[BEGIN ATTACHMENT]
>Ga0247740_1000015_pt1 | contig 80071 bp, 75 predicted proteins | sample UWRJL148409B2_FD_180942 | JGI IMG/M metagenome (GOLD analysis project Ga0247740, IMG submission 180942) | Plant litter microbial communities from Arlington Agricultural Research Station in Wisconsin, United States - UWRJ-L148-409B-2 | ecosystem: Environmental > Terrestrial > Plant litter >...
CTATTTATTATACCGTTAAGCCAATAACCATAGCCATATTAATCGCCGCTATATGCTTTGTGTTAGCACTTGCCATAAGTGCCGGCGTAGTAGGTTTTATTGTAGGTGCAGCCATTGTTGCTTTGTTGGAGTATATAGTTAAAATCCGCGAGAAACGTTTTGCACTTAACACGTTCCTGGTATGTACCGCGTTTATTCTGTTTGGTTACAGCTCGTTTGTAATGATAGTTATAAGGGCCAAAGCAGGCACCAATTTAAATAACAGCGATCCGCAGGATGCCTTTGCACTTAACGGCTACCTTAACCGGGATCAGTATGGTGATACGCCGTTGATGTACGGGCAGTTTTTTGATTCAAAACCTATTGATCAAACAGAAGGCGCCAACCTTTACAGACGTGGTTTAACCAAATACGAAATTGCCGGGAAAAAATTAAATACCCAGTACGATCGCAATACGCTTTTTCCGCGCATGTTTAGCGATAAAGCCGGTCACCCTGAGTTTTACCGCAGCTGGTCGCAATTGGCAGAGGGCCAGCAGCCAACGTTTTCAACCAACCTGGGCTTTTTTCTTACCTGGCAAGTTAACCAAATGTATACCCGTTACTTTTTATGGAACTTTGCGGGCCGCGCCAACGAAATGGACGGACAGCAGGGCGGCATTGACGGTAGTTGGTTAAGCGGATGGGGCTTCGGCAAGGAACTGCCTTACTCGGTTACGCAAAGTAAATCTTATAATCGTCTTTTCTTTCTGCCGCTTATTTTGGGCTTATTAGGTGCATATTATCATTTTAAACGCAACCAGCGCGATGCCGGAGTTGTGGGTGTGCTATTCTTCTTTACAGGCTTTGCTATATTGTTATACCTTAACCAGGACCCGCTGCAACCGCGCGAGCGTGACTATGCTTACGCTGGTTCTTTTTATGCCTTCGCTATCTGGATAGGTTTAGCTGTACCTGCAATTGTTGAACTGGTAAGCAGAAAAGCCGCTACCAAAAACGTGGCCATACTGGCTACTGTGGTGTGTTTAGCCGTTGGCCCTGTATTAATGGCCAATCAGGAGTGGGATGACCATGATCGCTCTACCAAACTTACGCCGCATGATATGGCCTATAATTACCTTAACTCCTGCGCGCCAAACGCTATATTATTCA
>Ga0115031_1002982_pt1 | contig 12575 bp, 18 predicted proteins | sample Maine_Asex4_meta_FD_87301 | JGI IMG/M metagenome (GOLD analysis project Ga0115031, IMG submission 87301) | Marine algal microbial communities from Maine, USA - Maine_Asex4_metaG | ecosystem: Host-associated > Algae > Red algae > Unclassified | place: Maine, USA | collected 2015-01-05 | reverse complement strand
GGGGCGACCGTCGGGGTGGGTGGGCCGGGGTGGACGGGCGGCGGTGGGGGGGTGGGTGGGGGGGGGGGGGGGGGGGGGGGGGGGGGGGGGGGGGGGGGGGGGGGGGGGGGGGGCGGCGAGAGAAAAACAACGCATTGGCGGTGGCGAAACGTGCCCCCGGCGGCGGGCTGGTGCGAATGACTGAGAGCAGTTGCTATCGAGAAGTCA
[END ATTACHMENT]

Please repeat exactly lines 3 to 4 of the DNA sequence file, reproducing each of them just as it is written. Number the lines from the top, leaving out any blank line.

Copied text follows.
>Ga0115031_1002982_pt1 | contig 12575 bp, 18 predicted proteins | sample Maine_Asex4_meta_FD_87301 | JGI IMG/M metagenome (GOLD analysis project Ga0115031, IMG submission 87301) | Marine algal microbial communities from Maine, USA - Maine_Asex4_metaG | ecosystem: Host-associated > Algae > Red algae > Unclassified | place: Maine, USA | collected 2015-01-05 | reverse complement strand
GGGGCGACCGTCGGGGTGGGTGGGCCGGGGTGGACGGGCGGCGGTGGGGGGGTGGGTGGGGGGGGGGGGGGGGGGGGGGGGGGGGGGGGGGGGGGGGGGGGGGGGGGGGGGGGCGGCGAGAGAAAAACAACGCATTGGCGGTGGCGAAACGTGCCCCCGGCGGCGGGCTGGTGCGAATGACTGAGAGCAGTTGCTATCGAGAAGTCA